Farm subsidies need cutting, not pruning

Stuart Hughes

Obama’s deficit reduction plan will do little but turn out the pockets of South Dakota farmers.

The President’s plan to reduce the deficit will cut farm subsidies by $31 billion over 10 years, and does little but continue benefitting large farms, and preventing aid from reaching small operations.

Reform is needed, not cuts. Farm subsidies have more than enough money but are plagued with distribution problems. So instead of cutting relief programs to small farmers, let us help those who these programs are intended to help. Ten percent of farmers control 75 percent of farm subsidies,and  most of these farmers own massive tracts of land sprawling across multiple counties. About $1.3 billion in farm subsidies are paid to non-farmers who use their “farms” as tax shelters.

The brunt of subsidy abuse comes from the Department of Agriculture’s Conservation Reserve Program (CRP), where a landowner (not necessarily a farmer or rancher) enters into an agreement with the Federal Government to use land for something other than farming in exchange for federal payments. This practice is intended to prop commodity prices and help farmers, but the percentages of small farmers who can afford to let significant amounts of land lay fallow are minute.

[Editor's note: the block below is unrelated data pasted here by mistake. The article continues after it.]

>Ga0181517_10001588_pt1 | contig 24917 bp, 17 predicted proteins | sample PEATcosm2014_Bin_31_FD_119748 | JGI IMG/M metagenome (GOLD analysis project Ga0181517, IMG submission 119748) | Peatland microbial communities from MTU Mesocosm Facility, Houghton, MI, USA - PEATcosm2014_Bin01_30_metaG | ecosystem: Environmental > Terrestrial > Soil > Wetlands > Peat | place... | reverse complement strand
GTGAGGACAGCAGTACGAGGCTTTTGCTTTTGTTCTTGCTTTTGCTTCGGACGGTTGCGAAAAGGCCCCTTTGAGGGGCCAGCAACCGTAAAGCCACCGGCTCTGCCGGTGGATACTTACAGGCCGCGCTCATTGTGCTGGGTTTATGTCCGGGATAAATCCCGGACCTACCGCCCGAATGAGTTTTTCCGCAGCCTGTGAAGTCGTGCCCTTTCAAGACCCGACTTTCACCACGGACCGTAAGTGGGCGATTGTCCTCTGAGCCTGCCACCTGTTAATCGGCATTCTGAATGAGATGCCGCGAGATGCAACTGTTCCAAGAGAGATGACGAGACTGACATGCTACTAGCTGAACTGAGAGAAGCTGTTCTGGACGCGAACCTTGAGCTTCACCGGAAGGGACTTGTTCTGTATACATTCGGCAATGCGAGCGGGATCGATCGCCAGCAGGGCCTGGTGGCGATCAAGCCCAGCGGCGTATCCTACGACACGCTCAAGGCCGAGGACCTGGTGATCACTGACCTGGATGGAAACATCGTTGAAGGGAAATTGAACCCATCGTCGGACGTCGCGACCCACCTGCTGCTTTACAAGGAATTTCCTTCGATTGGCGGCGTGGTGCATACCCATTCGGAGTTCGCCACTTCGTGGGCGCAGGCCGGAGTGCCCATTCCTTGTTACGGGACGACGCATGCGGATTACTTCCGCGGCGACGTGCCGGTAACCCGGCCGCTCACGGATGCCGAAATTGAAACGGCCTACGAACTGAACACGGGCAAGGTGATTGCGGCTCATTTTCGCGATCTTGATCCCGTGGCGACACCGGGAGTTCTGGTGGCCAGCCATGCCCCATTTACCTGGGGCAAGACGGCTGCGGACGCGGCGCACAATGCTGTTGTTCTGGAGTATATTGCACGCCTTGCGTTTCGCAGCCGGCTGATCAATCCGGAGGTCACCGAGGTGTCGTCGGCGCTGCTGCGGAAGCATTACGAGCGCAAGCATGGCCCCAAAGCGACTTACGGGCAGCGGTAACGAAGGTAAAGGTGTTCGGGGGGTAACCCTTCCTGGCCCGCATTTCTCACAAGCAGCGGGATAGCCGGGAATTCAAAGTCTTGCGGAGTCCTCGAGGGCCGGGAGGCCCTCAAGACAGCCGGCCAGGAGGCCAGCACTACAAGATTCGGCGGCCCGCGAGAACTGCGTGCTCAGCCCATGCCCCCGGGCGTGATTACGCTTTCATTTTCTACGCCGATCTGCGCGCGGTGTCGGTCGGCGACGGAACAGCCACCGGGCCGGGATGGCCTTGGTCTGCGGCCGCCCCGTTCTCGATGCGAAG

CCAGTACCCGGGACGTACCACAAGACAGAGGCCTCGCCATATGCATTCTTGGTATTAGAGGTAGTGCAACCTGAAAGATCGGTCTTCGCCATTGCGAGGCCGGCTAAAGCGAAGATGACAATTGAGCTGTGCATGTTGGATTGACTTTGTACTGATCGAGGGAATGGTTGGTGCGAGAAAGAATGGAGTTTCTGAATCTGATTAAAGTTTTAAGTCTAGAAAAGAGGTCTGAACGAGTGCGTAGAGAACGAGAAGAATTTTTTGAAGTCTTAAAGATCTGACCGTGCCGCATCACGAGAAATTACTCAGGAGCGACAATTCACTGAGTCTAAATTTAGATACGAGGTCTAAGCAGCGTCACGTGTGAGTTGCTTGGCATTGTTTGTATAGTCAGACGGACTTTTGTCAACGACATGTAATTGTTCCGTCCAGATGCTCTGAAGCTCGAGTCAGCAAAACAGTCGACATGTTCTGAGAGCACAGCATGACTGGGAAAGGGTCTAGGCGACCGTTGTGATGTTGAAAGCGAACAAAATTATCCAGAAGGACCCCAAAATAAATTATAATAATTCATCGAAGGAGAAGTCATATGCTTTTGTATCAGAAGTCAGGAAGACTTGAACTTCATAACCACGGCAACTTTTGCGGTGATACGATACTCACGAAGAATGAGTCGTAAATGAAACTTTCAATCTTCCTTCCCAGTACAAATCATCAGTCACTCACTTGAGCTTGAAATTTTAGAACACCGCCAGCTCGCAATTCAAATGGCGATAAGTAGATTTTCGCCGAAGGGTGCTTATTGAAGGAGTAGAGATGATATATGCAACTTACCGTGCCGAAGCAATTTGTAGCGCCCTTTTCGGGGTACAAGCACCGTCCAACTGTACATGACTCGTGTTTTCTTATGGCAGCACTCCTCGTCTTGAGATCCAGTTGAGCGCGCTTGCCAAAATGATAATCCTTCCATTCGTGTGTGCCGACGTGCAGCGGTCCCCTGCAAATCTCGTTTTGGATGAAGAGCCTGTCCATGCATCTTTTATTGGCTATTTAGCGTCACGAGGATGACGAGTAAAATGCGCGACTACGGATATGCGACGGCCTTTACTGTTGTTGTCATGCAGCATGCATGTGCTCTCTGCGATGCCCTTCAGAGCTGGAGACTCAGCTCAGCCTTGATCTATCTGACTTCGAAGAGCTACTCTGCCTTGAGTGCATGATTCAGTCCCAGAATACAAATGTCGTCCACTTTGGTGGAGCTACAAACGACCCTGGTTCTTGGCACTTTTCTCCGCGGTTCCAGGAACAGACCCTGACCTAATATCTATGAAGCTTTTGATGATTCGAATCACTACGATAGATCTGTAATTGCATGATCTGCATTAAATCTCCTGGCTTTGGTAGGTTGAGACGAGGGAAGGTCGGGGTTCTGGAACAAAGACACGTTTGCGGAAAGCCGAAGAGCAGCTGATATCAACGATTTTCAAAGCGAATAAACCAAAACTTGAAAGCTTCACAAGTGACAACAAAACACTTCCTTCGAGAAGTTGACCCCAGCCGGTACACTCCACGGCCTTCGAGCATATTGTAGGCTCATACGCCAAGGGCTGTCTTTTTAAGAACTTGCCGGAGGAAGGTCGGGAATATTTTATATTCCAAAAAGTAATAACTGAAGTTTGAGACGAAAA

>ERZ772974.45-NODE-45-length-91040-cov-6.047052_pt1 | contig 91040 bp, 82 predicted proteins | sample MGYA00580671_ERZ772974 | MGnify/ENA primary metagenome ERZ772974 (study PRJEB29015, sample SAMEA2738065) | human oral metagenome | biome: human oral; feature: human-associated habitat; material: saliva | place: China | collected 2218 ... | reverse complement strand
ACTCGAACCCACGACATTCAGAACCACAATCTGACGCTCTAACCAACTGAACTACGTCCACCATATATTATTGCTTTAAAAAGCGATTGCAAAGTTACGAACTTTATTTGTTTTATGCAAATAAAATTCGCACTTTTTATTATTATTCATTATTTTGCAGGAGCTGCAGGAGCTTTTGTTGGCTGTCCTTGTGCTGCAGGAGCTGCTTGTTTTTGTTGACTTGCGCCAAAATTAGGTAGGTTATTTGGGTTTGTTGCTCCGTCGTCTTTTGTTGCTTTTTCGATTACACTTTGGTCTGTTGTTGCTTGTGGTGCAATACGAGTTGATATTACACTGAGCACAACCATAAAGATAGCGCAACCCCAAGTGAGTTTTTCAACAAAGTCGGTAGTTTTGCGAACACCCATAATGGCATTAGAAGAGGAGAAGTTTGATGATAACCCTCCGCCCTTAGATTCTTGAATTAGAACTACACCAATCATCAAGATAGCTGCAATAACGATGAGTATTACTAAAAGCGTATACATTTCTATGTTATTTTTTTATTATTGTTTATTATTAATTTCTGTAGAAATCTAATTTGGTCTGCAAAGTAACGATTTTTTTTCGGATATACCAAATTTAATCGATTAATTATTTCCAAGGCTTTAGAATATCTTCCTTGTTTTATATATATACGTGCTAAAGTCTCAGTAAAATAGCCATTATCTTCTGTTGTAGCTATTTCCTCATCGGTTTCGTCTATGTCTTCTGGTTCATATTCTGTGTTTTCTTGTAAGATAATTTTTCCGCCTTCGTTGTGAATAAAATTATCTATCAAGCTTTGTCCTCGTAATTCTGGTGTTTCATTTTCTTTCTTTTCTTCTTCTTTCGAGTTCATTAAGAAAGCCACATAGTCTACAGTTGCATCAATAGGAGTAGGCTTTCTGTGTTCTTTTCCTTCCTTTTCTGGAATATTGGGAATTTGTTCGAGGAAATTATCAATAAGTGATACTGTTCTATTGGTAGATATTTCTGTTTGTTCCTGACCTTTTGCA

Other abuses come from a tax code that is riddled with benefits intended for farmers that actually go to tax code manipulators. A non-farmer who purchases productive land may collect CRP payments, deduct office space from often empty buildings on the land, depreciate and rent housing and equipment, and rent out the land to the tune of tens of thousands of dollars in tax savings and payments from Department of Agriculture. Often renters are small farmers who may not be eligible for subsidies.

But a broken federal subsidy program should not be fixed. I agree that all, not part, of federal farm subsidies need to be dropped. Instead, let aid come from states, who will in turn see lighter federal taxation and can accurately determine who should receive aid. The federal government has proven time and again that it cannot allocate funds effectively. Giving the states back their power will save money and help those in need.

The result of federal control is that the farmers and ranchers these subsidies were intended to help are not helped at all, while the small percentage of people who work the system are receiving large portions of the subsidies at South Dakota’s expense. This problem is not unique to farm subsidies nor Obama’s term in office, but under Obama’s presidency we will see another step in the wrong direction during a time when we cannot afford mistakes or waste any more money.